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The Magic Cafe Forum Index » » New to magic? » » Where is all this going, and whats happening next? (0 Likes) Printer Friendly Version

KingStardog
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I have decided to put forth some observations of mine that may help the newer folks see the road ahead them.

It would seem, from the types of questions new magi ask that the entry process is almost the same for most that are getting started.

Here are the average stages that I have detected from observation, although there may be many more or less depending on the individual.

1. Attraction to astonishment beyond the end of a show or act that others have already dismissed: (You keep thinking about it, over and over. It tends to occupy much of your time.)

2. You have the compulsion to act. (This stage involves buying the first books and several self-working effects. Many of these will be left behind or form the basis of collections)

3.The dead spot: (Self doubts or possibly a poor performance or even fear of standing up in front of others causes you to stop performing or lose interest
for a while. This also happens when life is just too busy to devote the time)

4.The rekindling: (Something has sparked the interest you had and you get the bug once again. At this point you probably decide to begin to gather more professional props and routines as well as learn some more advanced prestidigitation) (This is the time you may go overboard on props and equipment)

5.The Direction crisis: (After the rekindling there comes a point where you make the decision of which branch or branches of magic has an interest to you
and you begin to focus your attention to those areas. Close-up, Stage, Busking, Illusion, Escapes, Children’s shows, Mentalism etc.)

6.The first “real” performances: (These are the ones you may do for charity or the first few paying gigs that come your way. You may not even have an act that matches the show venue.)

7.The Identity crisis: (This one can pop in at any stage of the game and may come for most folks before number 5 or 6 above. Who are you? Who are you to the spectator? How do you present your show, and how does it connect to your identity. Do you even have an identity? How do you promote yourself and your show? Is this the most successful way?)

8.The “polished” performer. (Once you have answered all of the above, and have a bit of experience under your belt, you begin to polish and perfect everything you do. You will be casting aside old material, actions and routines. You will be assessing every motion action and expression, to reach you goal of perfection.

9. Reinvention: (This stage has no number because it is the wild card that can come at any time. You may decide to scrap everything and start over. You may decide to reinvent your identity. Or the “big one”.... You may change branches of magic altogether.)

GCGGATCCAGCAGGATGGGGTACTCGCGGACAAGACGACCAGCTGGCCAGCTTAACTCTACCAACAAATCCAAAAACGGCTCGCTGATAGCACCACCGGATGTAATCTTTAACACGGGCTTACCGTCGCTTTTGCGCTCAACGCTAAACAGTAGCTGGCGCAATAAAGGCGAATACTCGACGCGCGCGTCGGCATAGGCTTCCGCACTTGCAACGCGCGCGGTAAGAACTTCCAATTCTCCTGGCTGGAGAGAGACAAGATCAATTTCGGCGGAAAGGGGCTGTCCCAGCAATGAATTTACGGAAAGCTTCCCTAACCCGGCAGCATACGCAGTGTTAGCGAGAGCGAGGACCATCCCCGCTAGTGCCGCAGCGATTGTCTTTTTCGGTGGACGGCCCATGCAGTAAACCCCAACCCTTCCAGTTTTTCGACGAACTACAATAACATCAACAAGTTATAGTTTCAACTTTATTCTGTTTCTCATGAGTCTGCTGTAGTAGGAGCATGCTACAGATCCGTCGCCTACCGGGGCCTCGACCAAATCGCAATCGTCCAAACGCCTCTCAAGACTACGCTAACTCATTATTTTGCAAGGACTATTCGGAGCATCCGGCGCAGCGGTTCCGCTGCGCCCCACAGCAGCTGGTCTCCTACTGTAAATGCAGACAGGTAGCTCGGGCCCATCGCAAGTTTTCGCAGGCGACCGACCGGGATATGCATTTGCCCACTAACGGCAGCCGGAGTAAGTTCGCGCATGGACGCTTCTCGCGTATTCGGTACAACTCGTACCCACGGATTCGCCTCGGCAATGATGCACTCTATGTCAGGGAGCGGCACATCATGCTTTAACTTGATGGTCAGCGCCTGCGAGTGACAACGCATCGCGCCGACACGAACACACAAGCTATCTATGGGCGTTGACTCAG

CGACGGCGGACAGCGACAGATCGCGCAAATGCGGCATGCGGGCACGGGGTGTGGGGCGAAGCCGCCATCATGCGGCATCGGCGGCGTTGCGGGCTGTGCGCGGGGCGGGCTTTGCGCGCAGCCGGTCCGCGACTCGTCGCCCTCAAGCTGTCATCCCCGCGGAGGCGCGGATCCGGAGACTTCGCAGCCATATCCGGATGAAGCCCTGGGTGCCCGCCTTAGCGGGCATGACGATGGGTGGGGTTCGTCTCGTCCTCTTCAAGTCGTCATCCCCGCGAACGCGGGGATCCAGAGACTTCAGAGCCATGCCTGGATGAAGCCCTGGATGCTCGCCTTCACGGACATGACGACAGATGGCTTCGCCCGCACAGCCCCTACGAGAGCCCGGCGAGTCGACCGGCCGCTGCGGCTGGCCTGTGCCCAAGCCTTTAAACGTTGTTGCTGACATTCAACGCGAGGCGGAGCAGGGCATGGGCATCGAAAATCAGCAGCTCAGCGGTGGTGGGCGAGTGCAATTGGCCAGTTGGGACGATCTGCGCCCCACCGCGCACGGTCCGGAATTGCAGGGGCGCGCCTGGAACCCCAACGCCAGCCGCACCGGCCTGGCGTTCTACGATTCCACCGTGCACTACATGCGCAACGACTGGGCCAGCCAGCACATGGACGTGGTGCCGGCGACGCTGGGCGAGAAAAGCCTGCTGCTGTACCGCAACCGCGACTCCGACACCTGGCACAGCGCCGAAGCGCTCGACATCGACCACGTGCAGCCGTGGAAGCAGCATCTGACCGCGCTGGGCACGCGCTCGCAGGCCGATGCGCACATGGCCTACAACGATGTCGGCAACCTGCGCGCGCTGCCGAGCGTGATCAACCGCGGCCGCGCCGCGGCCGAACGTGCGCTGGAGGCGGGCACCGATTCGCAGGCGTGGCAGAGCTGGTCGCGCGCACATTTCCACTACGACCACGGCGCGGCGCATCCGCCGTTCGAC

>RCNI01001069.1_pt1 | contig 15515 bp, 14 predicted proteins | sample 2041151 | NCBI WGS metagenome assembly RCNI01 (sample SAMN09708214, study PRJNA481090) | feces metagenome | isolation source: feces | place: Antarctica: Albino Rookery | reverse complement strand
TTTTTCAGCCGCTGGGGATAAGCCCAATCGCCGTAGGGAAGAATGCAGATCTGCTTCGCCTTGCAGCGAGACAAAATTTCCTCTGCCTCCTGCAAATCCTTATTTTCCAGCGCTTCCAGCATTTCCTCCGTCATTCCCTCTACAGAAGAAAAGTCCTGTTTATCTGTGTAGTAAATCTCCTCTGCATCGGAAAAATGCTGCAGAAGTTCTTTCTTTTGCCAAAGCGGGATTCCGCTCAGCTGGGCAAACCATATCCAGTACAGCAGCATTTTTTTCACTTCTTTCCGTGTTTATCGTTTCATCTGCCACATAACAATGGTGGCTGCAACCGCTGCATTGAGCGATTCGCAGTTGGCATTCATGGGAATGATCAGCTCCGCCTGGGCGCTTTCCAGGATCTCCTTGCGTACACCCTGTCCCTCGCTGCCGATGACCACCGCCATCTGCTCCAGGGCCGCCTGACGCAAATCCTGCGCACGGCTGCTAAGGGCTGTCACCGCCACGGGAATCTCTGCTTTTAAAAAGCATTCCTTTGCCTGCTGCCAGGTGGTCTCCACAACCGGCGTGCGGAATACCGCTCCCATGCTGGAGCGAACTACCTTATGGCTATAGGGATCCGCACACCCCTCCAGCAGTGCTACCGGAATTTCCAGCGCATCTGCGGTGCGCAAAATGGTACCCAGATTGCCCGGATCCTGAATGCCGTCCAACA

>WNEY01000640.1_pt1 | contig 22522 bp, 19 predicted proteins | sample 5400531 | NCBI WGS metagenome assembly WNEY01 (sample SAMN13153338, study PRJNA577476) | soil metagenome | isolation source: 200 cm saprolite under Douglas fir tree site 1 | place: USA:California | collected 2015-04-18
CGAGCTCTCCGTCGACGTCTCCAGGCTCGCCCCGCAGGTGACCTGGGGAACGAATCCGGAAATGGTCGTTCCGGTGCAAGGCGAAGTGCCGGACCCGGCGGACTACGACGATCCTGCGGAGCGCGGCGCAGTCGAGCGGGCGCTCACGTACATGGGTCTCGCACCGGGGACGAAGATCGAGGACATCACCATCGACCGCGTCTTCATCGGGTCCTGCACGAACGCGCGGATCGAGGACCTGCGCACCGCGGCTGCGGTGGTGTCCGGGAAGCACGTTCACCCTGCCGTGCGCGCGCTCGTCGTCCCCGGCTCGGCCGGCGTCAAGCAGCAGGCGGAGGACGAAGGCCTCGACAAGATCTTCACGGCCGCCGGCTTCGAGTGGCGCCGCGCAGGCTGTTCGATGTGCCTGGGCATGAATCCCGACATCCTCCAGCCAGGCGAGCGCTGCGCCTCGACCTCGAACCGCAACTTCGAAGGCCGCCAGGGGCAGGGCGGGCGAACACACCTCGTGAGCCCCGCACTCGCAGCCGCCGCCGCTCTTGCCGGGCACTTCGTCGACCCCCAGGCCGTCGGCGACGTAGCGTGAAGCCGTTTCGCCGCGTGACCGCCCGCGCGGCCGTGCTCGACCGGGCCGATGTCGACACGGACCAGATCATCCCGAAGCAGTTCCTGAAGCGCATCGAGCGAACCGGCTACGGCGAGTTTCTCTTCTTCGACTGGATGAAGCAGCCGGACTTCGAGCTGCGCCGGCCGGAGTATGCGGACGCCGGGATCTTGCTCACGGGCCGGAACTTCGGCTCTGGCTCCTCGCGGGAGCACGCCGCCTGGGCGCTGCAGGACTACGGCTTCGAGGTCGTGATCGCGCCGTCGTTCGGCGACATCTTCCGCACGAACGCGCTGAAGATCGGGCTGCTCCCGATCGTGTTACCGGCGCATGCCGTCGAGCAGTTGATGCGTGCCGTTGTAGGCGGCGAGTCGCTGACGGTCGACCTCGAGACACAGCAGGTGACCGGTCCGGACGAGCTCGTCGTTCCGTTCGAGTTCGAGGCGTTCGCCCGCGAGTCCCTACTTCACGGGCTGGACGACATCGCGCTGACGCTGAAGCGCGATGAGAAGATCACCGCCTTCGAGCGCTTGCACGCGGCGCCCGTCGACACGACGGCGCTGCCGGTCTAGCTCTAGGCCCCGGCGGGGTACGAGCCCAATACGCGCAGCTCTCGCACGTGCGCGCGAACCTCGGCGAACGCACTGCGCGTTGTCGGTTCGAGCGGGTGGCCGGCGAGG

This is all for the new folks to read and digest, so that they will know if they are having issues with any of the points above that they are completely normal in their progression, and all is right in the world. They are merely entry stages and will pass as time goes on.

These also are all merely observations that I have made. My point of view or perspective may be flawed, or I may have left out a couple of important items.

I welcome input from some of the folks here that have many years, or even lifetimes invested in the art, and have the experience needed to comment, either good or bad. (I won't be offended no matter what the comment.)
...think not that all wisdom is in your school. You may have studied other paths,but, it is important to remember that no matter who you are or where you come from, there is always more to learn.
rcad
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St-Eustache
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Very, very interesting post! Thank you!

Being a beginer, I consider being at stage 5 right now. If I may venture another stage although I do not know if this applies to all or just a few, there is a "desillusion period". I'm right in the middle of it. Not that my interest in magic has diminished but I realize just how difficult it is to present magic to a group when there are always those who will try to figure out how you've done it rather than simply being entertained.

The strangest thing is that those same people are the ones that come to me after the show to tell me just how much they enjoyed it, especially since they usually don't like magic. Others remember how funny I was... But this is not the kind of show I want to give. I want to present a MAGIC show where everyone can laugh, yes, but also get little stars in their eyes as well. It happens during my shows for part of the audience, but I want them all to feel that way. Maybe I am expecting too much? Maybe I'm not good enough? I have no idea but it saddens me...

Oh well... I'll get up from the shrink couch now... Smile

Richard
"The most beautiful thing we can experience is the mysterious." Albert Einstein
Aperazor
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Akron,Ohio
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Great post,
I'm going through stage 4 again and I'm enjoying as much as the first time around, maybe more.
I've noticed several audience types:

1 Those who no matter what you do just keep saying that you didn't do what you did!

2. Those that are just content to be entertained and rather than try to figure it out, are content to just say that you really are MAGIC!

3. The ones who don't even know where they are and just happen to catch the part where everybody was applauding, so they join in and sometime say Wow, do that again.

4. And then there is us...the ones who are both entertained but also have that burning desire to understand or figure it out "how the heck did he do that?"

Thanks for the great post
Nick Zender
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